I almost exclusively use a 6-stop ND filter when shooting cityscapes at a waterfront. To create silky smooth water effects, slowing down 3 stops isn’t quite enough, but a 10-stop one is way too strong. For example, a base shutter speed of 2 seconds (i.e. with no filter attached) gets extended to 15 seconds (with 3-stop ND filter), 128 seconds (with a 6-stop ND filter) and whopping 34 minutes and 8 seconds (with a 10-stop ND filter) respectively.

Shanghai - Using Neutral Density Filters for Cityscape Photography at Blue Hour

Shanghai skyline (China) shot with a 164-second exposure (f/11) using a B+W 6-Stop ND Filter (77mm) in order to achieve my desired effect of silky smooth water. Had I used a 3-stop ND filter, the water wouldn’t have been smoothed out this much (base shutter speed: 2.5 seconds, ISO 100).

Singapore - Using Neutral Density Filters for Cityscape Photography at Blue Hour

Marina Bay (Singapore) shot with a 163-second exposure (f/13) using the same 6-stop ND filter (base shutter speed: 2.5 seconds, ISO 100).

I typically aim to shoot with a base shutter speed of 2-3 seconds when using a 6-stop ND filter, which extends the exposure to 128 -192 seconds respectively. In order to create a silky smooth water effect, 2-3 minutes of exposure seems just right.

By the way, if you’re planning to buy only one filter for cityscape photography at blue hour, I’d recommend nothing but a 6-stop ND filter. I’ve probably photographed 90% of my cityscapes at blue hour using a 6-stop ND filter. It’s really a game changer if you are interested in doing this kind of photography.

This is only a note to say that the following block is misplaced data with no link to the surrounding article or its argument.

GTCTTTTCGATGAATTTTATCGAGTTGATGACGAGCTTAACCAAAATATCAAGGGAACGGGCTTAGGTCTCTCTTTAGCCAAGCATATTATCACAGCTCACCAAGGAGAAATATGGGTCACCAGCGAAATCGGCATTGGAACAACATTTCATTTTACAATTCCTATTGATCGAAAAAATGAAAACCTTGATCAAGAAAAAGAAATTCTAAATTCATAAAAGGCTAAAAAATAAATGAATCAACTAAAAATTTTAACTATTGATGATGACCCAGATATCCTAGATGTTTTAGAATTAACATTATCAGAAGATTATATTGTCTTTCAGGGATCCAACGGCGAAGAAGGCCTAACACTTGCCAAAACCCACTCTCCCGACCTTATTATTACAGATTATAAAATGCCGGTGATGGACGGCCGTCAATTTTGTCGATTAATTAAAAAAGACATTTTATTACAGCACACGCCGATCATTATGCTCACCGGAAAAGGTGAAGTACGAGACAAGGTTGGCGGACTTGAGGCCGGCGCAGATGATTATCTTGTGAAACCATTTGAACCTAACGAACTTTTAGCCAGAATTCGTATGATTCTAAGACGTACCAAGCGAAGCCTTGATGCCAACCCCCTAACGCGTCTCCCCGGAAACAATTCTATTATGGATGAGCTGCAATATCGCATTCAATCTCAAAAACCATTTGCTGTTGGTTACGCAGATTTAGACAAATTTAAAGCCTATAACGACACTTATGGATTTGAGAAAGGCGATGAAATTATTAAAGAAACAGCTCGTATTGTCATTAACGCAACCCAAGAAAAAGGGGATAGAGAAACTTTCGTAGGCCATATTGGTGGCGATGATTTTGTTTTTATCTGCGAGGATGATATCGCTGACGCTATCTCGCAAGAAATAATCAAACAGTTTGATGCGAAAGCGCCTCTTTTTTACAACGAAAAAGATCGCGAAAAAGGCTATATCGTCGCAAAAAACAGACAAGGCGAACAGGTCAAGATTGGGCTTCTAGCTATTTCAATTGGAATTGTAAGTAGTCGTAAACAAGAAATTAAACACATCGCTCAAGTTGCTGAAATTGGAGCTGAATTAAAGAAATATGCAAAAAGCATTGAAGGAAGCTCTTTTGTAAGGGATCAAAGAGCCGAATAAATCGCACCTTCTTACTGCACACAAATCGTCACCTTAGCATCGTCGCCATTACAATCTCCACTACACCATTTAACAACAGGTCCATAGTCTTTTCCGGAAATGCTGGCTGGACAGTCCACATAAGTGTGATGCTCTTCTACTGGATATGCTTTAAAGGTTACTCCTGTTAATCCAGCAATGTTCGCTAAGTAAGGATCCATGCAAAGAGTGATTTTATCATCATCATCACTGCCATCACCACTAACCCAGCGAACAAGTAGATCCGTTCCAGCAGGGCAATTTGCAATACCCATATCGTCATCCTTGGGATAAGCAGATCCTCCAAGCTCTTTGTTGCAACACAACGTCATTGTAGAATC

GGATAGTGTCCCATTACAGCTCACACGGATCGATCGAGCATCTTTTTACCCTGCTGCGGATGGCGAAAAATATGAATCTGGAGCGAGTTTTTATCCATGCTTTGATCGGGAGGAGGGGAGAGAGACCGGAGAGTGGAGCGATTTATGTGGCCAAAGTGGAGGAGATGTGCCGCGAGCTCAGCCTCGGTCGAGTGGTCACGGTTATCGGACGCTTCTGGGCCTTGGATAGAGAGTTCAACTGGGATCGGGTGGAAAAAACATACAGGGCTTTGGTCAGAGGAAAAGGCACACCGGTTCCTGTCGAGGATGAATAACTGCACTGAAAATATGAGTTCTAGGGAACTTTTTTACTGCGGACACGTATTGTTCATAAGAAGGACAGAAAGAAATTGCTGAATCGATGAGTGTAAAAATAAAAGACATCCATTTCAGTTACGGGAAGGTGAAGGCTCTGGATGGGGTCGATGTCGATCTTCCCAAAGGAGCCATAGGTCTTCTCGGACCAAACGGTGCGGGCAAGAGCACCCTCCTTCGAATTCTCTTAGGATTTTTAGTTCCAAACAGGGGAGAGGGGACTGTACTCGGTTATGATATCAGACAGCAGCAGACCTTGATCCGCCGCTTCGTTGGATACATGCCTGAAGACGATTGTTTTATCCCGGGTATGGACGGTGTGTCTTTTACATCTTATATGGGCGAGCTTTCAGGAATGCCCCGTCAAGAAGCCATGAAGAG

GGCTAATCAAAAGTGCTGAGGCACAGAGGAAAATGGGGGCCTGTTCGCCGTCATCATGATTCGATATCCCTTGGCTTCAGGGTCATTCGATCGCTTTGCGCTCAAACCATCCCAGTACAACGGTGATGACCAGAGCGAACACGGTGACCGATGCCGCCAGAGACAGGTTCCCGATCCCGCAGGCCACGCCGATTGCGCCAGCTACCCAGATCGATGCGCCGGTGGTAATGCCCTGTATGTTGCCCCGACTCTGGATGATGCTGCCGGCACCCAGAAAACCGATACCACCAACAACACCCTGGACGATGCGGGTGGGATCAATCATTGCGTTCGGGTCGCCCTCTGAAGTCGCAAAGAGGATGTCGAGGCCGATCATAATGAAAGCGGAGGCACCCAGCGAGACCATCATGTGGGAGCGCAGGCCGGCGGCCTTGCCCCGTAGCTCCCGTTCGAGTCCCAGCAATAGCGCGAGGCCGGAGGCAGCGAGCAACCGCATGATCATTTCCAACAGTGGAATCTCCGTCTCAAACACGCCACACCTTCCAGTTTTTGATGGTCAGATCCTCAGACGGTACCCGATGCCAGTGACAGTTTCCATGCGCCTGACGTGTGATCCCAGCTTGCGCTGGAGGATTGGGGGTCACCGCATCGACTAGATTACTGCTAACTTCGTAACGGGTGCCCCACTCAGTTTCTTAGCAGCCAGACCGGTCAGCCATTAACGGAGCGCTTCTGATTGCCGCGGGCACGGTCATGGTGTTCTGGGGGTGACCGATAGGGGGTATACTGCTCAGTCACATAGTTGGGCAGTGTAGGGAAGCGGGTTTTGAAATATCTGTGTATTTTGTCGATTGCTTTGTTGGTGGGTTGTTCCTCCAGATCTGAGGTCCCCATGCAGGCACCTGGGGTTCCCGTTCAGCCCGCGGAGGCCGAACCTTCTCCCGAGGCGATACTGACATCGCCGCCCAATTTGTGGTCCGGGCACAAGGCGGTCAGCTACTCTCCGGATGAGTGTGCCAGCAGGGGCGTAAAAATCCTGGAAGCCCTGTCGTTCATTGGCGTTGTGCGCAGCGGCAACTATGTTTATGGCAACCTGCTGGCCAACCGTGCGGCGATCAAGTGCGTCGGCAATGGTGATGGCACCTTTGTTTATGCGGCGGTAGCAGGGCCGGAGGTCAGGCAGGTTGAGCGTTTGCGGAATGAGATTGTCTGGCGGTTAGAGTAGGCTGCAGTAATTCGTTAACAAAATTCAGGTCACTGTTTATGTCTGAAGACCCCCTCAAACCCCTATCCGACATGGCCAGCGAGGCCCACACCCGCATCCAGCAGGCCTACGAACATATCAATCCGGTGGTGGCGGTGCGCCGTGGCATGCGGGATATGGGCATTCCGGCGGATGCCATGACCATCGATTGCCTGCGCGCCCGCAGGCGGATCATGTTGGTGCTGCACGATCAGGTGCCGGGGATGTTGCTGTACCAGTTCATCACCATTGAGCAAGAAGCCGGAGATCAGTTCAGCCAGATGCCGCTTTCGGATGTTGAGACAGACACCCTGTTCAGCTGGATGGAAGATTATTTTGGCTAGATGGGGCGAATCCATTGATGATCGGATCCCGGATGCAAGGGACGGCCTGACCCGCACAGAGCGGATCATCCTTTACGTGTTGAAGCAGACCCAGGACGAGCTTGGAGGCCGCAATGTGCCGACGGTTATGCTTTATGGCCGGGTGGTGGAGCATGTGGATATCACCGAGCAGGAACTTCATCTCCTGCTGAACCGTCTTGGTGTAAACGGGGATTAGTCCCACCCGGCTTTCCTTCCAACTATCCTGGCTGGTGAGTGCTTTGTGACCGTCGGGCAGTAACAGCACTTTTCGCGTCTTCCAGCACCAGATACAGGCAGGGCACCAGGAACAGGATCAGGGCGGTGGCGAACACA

10-Stop ND Filter

A 10-stop ND filter is a kind of special filter that lets you expose extremely long (longer than necessary in most cases!). Personally, I don’t really find 10-stop ND filter useful for shooting cityscapes at blue hour, as the exposure goes too long (even starting at a base shutter speed of 1/2 second gets extended to 8 and a half minutes), and digital noise caused by long exposure becomes too unbearable (even with in-camera long exposure noise reduction turned on).

So, this extreme filter’s use is rather limited to pre-dusk or even earlier in the day, not towards the end of dusk. In fact, one big advantage of a 10-stop ND filter is letting you take long exposure photos while the sky is still bright, which is something 3 and 6-stop ND filters aren’t up to the task of doing.

With a 10-stop ND filter, I usually aim to shoot with a base shutter speed of 1/4 or 1/3 second which is extended to 256 and 341 seconds respectively. I tend to avoid an exposure that exceeds 6-7 minutes, as long exposure noise starts to creep in.

Such a base shutter speed (1/4 or 1/3 second) can normally be achieved around sunset time or before, therefore you don’t really see deep bluish hue that’s typically seen at the prime time of the blue hour. Instead, your photo will have a surreal look that is very unique and distinctive to 10-stop ND filter.

Singapore - Using Neutral Density Filters for Cityscape Photography at Blue Hour

Singapore skyline shot with a 258-second exposure (f/8) using B+W 10 Stop ND Filter (77mm) with a base shutter speed of 1/4 second, ISO 100.

Singapore Using Neutral Density Filters for Cityscape Photography at Blue Hour

Singapore skyline shot with a 259-second exposure (f/7.1) using the same 10-stop ND filter (base shutter speed: 1/4 second, ISO 100).


I hope this post helps you get started with shooting cityscape photos at blue hour using neutral density filters. I’m sure that you’ll be hooked in no time and can no longer shoot cityscapes at blue hour without one!

If you have any questions or tips to share, feel free to do so in the comments below.

Read more from our Cameras & Equipment category